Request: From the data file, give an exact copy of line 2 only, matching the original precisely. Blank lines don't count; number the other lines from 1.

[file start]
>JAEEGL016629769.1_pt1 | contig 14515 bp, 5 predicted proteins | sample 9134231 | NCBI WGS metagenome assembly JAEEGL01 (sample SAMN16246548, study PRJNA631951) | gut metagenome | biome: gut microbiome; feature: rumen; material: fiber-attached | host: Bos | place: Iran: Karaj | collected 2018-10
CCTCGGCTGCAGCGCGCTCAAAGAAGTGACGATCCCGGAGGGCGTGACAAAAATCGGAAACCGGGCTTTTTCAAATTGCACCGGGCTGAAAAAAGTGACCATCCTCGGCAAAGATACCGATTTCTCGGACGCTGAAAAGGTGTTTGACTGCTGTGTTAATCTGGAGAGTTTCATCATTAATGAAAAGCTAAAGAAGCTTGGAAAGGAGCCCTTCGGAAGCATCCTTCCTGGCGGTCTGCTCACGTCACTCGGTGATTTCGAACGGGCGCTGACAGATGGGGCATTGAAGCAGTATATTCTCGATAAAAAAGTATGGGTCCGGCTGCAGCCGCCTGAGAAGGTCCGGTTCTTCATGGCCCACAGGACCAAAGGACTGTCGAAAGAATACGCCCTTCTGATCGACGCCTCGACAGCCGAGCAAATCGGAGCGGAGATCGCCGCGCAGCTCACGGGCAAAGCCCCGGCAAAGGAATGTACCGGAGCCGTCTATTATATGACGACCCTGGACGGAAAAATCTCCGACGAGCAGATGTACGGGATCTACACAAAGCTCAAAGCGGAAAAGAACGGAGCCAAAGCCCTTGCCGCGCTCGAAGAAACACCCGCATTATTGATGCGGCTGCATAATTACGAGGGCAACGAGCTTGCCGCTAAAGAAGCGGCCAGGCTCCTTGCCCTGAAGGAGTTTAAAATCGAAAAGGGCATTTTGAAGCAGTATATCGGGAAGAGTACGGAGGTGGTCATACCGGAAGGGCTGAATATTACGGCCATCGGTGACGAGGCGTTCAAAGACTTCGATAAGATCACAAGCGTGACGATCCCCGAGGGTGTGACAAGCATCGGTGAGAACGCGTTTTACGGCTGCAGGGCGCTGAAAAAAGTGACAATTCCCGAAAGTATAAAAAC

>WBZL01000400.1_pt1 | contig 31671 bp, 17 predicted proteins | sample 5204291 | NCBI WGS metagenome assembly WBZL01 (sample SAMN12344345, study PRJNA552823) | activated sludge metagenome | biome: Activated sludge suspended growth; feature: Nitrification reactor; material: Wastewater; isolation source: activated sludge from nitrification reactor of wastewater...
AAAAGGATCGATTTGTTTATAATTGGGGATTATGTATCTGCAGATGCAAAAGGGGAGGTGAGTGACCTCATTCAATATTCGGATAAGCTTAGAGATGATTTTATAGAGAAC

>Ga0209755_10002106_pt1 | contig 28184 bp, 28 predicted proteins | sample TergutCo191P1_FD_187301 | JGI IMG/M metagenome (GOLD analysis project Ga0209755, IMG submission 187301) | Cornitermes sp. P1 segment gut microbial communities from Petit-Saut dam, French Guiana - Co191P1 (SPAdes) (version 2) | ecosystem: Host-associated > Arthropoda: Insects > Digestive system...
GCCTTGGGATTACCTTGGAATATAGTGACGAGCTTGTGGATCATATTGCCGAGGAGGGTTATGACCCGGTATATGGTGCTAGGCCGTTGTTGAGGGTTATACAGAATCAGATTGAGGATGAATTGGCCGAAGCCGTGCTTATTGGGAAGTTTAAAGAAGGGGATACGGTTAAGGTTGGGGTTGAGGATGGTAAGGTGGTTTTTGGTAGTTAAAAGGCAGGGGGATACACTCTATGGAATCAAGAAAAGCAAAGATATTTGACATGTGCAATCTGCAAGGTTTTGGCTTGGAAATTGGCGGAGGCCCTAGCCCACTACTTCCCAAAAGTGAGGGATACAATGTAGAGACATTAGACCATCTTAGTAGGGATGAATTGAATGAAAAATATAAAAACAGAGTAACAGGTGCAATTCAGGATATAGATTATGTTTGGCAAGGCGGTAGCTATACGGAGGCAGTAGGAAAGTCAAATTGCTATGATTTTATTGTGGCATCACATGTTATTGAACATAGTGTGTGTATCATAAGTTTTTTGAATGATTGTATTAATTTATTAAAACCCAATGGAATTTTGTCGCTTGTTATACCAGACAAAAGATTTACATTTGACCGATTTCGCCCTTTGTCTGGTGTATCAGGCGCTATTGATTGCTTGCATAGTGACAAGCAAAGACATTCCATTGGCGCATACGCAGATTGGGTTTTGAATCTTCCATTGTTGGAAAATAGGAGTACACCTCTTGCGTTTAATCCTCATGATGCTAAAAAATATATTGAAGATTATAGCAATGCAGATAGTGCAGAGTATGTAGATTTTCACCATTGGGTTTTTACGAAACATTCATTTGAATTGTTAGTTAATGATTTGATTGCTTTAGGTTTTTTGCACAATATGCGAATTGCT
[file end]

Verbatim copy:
CCTCGGCTGCAGCGCGCTCAAAGAAGTGACGATCCCGGAGGGCGTGACAAAAATCGGAAACCGGGCTTTTTCAAATTGCACCGGGCTGAAAAAAGTGACCATCCTCGGCAAAGATACCGATTTCTCGGACGCTGAAAAGGTGTTTGACTGCTGTGTTAATCTGGAGAGTTTCATCATTAATGAAAAGCTAAAGAAGCTTGGAAAGGAGCCCTTCGGAAGCATCCTTCCTGGCGGTCTGCTCACGTCACTCGGTGATTTCGAACGGGCGCTGACAGATGGGGCATTGAAGCAGTATATTCTCGATAAAAAAGTATGGGTCCGGCTGCAGCCGCCTGAGAAGGTCCGGTTCTTCATGGCCCACAGGACCAAAGGACTGTCGAAAGAATACGCCCTTCTGATCGACGCCTCGACAGCCGAGCAAATCGGAGCGGAGATCGCCGCGCAGCTCACGGGCAAAGCCCCGGCAAAGGAATGTACCGGAGCCGTCTATTATATGACGACCCTGGACGGAAAAATCTCCGACGAGCAGATGTACGGGATCTACACAAAGCTCAAAGCGGAAAAGAACGGAGCCAAAGCCCTTGCCGCGCTCGAAGAAACACCCGCATTATTGATGCGGCTGCATAATTACGAGGGCAACGAGCTTGCCGCTAAAGAAGCGGCCAGGCTCCTTGCCCTGAAGGAGTTTAAAATCGAAAAGGGCATTTTGAAGCAGTATATCGGGAAGAGTACGGAGGTGGTCATACCGGAAGGGCTGAATATTACGGCCATCGGTGACGAGGCGTTCAAAGACTTCGATAAGATCACAAGCGTGACGATCCCCGAGGGTGTGACAAGCATCGGTGAGAACGCGTTTTACGGCTGCAGGGCGCTGAAAAAAGTGACAATTCCCGAAAGTATAAAAAC